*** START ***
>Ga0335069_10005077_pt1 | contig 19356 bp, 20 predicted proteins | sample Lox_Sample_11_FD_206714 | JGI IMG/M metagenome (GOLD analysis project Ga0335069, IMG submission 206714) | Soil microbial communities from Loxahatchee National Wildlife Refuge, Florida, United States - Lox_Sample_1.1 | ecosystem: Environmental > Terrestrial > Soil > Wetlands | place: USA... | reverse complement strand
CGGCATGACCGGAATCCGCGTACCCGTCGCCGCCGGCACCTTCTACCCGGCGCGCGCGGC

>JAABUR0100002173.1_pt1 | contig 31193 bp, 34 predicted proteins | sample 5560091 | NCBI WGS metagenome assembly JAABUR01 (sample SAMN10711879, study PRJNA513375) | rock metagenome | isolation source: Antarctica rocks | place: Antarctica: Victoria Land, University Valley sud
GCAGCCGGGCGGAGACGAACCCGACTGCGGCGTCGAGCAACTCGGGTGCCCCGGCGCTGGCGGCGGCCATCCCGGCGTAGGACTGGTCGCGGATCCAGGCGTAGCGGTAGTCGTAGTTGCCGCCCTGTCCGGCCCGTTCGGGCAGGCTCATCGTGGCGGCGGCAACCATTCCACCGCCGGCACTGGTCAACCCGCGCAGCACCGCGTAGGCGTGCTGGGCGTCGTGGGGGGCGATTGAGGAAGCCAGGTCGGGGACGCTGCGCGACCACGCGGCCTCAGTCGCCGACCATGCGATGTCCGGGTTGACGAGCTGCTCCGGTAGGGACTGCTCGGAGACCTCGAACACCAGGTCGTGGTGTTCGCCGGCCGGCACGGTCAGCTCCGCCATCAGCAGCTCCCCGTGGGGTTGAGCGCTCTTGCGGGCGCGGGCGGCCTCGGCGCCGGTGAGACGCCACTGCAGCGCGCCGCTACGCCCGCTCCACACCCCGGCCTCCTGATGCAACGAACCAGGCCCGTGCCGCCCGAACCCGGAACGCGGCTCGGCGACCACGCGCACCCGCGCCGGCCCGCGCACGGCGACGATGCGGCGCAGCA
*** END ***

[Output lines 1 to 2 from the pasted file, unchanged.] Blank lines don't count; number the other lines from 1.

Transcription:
>Ga0335069_10005077_pt1 | contig 19356 bp, 20 predicted proteins | sample Lox_Sample_11_FD_206714 | JGI IMG/M metagenome (GOLD analysis project Ga0335069, IMG submission 206714) | Soil microbial communities from Loxahatchee National Wildlife Refuge, Florida, United States - Lox_Sample_1.1 | ecosystem: Environmental > Terrestrial > Soil > Wetlands | place: USA... | reverse complement strand
CGGCATGACCGGAATCCGCGTACCCGTCGCCGCCGGCACCTTCTACCCGGCGCGCGCGGC